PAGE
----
Gail Jardine says it’s a bit like changing the channels on a television. Never has wielding a remote control, however, been so life altering.Jardine is referring to the electrodes implanted in her spine in late December, and the device that turns them on and adjusts their frequency, an experimental treatment for Parkinson’s disease being spearheaded by a Canadian team.Until a few months ago, the former school board employee would frequently freeze as she was walking – and fall over – a common and debilitating symptom of the condition.Now the so-called spinal-cord stimulation she is helping test has eliminated the problem and transformed her daily routine like “night and day.”“I walk with my husband,” said the 66-year-old London, Ont., resident Thursday. “I can go around the house without a cane. I can play with my grandkids, do all the things I used to do.”
Parkinson’s patient Gail Jardine with husband Stan recently on a walk that she says would not have been possible before receiving experimental spinal-cord stimulation treatment.
Lawson Health Research Institute
Jardine is part of research by a team at London’s Western University, which is using electrical pulses into the spine to target walking impairments that can be all but impossible to treat otherwise.Dr. Mandar Jog, the neurologist leading the work, has published just one paper involving the initial five patients — last May — and cautions that it is early days, far from “fixed and finished.”Other experts have noted such symptoms have a subjective element and are susceptible to placebo effect.But he says the results to date have been surprisingly promising, making dramatic improvements in many of the patients enrolled in his trials.Two who had been housebound and reliant on wheelchairs went on vacations under their own steam — one leaving his wife in tears at the change — while others have eliminated repeated falls that can have disastrous effects.“We’re not making people run the Boston Marathon, that’s not the idea,” Jog said. “We’re not curing the disease, but … even getting people to not fall is a big deal for them.”Parkinson’s occurs in people whose brains fail to produce enough dopamine, a chemical that carries signals between brain cells and controls movement. The result can be tremors, slowness and stiffness, impaired balance and rigidity, among other symptoms.Even getting people to not fall is a big deal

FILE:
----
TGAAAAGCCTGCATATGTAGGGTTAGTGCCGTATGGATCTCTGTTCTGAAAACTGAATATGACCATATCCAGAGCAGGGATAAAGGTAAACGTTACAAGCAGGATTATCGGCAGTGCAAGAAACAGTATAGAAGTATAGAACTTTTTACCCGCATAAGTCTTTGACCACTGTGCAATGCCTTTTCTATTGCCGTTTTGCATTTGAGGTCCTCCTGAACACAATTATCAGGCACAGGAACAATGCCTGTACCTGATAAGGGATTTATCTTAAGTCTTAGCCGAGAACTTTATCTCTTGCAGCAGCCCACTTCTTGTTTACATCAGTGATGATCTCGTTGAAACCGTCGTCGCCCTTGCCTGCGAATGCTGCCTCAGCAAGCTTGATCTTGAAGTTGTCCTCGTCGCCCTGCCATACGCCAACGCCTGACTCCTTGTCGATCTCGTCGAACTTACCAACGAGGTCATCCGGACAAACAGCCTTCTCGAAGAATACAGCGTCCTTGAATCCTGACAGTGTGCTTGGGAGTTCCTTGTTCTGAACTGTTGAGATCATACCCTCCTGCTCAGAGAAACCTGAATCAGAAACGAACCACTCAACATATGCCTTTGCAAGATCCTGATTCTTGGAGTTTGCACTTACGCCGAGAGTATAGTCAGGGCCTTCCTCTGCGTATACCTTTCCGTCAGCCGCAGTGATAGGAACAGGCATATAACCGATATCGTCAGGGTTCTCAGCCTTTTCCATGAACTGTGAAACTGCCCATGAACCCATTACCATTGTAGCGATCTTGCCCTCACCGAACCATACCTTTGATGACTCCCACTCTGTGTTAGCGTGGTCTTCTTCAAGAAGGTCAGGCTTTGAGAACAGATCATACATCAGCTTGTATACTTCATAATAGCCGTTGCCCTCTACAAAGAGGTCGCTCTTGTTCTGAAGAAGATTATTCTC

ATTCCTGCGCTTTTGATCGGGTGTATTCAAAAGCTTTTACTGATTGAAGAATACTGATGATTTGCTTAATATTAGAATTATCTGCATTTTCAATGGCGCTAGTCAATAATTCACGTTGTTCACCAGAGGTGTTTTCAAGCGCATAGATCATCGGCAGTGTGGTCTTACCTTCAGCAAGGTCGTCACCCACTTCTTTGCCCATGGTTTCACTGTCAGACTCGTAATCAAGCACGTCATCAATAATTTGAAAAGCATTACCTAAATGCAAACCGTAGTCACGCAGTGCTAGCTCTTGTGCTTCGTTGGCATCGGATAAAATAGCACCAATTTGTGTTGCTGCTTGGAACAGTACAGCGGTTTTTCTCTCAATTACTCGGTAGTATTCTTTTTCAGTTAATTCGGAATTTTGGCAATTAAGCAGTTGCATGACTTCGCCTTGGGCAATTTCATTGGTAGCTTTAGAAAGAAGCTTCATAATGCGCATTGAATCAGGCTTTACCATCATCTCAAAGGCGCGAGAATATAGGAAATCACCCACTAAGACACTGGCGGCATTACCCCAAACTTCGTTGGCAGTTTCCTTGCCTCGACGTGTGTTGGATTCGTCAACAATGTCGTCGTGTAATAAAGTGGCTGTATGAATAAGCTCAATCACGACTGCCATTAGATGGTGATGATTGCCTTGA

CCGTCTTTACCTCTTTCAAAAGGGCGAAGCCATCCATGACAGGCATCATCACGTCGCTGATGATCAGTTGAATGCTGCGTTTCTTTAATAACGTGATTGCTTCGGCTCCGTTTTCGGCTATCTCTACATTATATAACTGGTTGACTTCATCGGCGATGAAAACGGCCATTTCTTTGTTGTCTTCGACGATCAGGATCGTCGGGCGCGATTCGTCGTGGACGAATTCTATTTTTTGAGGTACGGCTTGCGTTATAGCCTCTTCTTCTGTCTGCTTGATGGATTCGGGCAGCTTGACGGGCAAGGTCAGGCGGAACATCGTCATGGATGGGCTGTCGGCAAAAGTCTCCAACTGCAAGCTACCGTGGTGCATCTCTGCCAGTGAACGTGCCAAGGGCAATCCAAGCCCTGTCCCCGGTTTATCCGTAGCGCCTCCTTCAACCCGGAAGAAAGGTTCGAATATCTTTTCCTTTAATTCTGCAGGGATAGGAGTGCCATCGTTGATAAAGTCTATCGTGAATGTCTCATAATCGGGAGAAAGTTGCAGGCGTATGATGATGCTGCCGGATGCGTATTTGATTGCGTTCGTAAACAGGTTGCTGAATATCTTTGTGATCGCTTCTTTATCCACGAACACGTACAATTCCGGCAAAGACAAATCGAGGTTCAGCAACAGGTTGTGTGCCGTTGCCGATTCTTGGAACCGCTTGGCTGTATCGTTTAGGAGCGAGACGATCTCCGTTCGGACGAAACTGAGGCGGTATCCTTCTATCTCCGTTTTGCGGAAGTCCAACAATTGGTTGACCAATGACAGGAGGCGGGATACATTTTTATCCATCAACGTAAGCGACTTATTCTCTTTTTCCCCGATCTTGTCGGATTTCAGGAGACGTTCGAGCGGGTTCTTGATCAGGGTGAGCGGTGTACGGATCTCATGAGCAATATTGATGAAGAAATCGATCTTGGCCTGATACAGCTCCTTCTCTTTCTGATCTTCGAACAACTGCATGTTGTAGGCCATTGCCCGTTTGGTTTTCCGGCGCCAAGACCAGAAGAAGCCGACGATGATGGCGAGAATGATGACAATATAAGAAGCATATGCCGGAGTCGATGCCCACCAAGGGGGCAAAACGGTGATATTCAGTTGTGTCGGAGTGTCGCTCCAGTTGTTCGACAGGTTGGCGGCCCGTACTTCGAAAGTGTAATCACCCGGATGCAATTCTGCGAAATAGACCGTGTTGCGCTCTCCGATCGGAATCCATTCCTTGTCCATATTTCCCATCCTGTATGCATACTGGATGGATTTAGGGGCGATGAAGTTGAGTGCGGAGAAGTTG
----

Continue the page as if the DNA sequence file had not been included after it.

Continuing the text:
Treatments include drugs that spur dopamine production and, for less than 10 per cent of patients, deep-brain stimulation, where electrodes are implanted in the brain.But the drugs do little for gait problems such as those Jardine had, and deep-brain stimulation can actually make them worse, Jog said.Scientists working with Parkinson’s-suffering rodents and primates had reported good results with spinal-cord stimulation as long as a decade ago.Yet researchers were slow to follow up with human trials, leaving one leader in that science, Duke University’s Miguel Nicolelis, “frustrated that people haven’t really trusted his work,” Jog said.The Canadian and his colleagues at Western’s Lawson Health Research Institute are among a few teams worldwide to experiment in people.With an out-patient procedure that takes about an hour, electrodes are implanted in the spine. Patients use the “remote control” to adjust the frequency, as well as turn on and off the generator when they wake in the morning and at night .
Parkinson’s patient Gail Jardine with Dr. Mandar Job in his lab at Western University.
Lawson Health Research Institute
Jog says his research suggests the jolts of electricity in effect “reawaken” or trigger established walking patterns. The study uses sensor-based technology to objectively measure changes.The paper published last year on the original five subjects reported improvements after six months in step length and speed, ability to stand up from sitting position and confidence in walking. And freezing of gait — known among neurologists by the evocative acronym FOG — was all but eliminated.Five years after those pioneers were first treated, one has died, one saw improvements taper off after three and a half years, but the other three continue to enjoy the changes, Jog said.Still, there are skeptics. In a letter to the journal that published the Western paper, Dr. Erich Talamoni Fonoff of Brazil’s University of Sao Paulo acknowledged the idea’s promise but noted “it is well known that some PD symptoms can improve remarkably with placebo.”Freezing of gait, in particular, is highly influenced by attention, stress and environmental distractions, he said. Fonoff called for double-blind trials, in which a control group of patients receives a dummy procedure to compare against the real treatment. Jog admits it’s theoretically possible his subjects have been experiencing a placebo effect, but said randomized controlled trials would be difficult to properly conduct with the spinal-stimulation technology.And, he suggested, the placebo issue is of questionable relevance if patients continue to do well years later.Meanwhile, his team is also trying spinal-cord stimulation on another 10 Parkinson’s patient and on people with other movement disorders, such as progressive supranuclear palsy – for which there is virtually no treatment. It could also help the many sufferers of “vascular gait disorder,” whose movements have been impaired by mini strokes.Jardine was diagnosed 12 years ago nd eventually had to quit her job as an education analyst, stop driving and be all but housebound.“I had freezing really bad. Your feet just lock up and you just topple over,” she said. “I was fortunate I hadn’t broken anything.”Jardine is convinced that what started four months ago is much more than a mere placebo effect and sees no signs of the stimulation’s benefits wearing off.In fact, she said, “I’m feeling it more and more.”• Email: email@example.com | Twitter: tomblackwellNP